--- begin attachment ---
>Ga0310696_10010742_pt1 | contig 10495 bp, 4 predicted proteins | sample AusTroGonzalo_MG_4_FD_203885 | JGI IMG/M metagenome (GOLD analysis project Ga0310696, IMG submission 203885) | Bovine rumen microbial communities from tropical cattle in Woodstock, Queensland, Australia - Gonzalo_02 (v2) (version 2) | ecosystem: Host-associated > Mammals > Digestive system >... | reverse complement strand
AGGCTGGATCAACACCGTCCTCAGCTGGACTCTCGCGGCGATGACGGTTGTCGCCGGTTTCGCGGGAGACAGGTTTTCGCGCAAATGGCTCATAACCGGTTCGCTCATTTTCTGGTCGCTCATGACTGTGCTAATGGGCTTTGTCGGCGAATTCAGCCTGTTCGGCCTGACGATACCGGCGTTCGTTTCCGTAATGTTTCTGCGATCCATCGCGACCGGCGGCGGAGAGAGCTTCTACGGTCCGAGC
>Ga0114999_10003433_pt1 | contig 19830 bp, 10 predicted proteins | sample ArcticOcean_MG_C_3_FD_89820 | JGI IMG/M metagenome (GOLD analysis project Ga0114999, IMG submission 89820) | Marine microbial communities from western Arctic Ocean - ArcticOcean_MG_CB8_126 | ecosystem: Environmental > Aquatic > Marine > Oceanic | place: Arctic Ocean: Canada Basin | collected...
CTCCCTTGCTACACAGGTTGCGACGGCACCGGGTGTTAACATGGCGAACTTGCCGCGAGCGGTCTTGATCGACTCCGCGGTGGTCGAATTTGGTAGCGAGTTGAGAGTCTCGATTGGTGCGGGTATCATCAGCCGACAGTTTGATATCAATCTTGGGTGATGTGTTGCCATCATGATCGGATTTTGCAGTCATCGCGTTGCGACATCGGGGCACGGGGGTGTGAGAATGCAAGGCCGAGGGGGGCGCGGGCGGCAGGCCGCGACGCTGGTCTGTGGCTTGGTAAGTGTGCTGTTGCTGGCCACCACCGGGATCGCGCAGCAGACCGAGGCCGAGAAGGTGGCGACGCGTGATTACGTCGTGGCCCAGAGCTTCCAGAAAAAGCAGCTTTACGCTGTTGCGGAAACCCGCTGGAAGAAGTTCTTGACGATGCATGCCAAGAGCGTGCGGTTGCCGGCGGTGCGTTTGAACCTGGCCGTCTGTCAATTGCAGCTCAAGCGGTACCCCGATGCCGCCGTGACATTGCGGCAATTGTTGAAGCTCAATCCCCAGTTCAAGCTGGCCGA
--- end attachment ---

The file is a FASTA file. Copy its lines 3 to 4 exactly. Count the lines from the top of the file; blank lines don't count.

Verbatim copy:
>Ga0114999_10003433_pt1 | contig 19830 bp, 10 predicted proteins | sample ArcticOcean_MG_C_3_FD_89820 | JGI IMG/M metagenome (GOLD analysis project Ga0114999, IMG submission 89820) | Marine microbial communities from western Arctic Ocean - ArcticOcean_MG_CB8_126 | ecosystem: Environmental > Aquatic > Marine > Oceanic | place: Arctic Ocean: Canada Basin | collected...
CTCCCTTGCTACACAGGTTGCGACGGCACCGGGTGTTAACATGGCGAACTTGCCGCGAGCGGTCTTGATCGACTCCGCGGTGGTCGAATTTGGTAGCGAGTTGAGAGTCTCGATTGGTGCGGGTATCATCAGCCGACAGTTTGATATCAATCTTGGGTGATGTGTTGCCATCATGATCGGATTTTGCAGTCATCGCGTTGCGACATCGGGGCACGGGGGTGTGAGAATGCAAGGCCGAGGGGGGCGCGGGCGGCAGGCCGCGACGCTGGTCTGTGGCTTGGTAAGTGTGCTGTTGCTGGCCACCACCGGGATCGCGCAGCAGACCGAGGCCGAGAAGGTGGCGACGCGTGATTACGTCGTGGCCCAGAGCTTCCAGAAAAAGCAGCTTTACGCTGTTGCGGAAACCCGCTGGAAGAAGTTCTTGACGATGCATGCCAAGAGCGTGCGGTTGCCGGCGGTGCGTTTGAACCTGGCCGTCTGTCAATTGCAGCTCAAGCGGTACCCCGATGCCGCCGTGACATTGCGGCAATTGTTGAAGCTCAATCCCCAGTTCAAGCTGGCCGA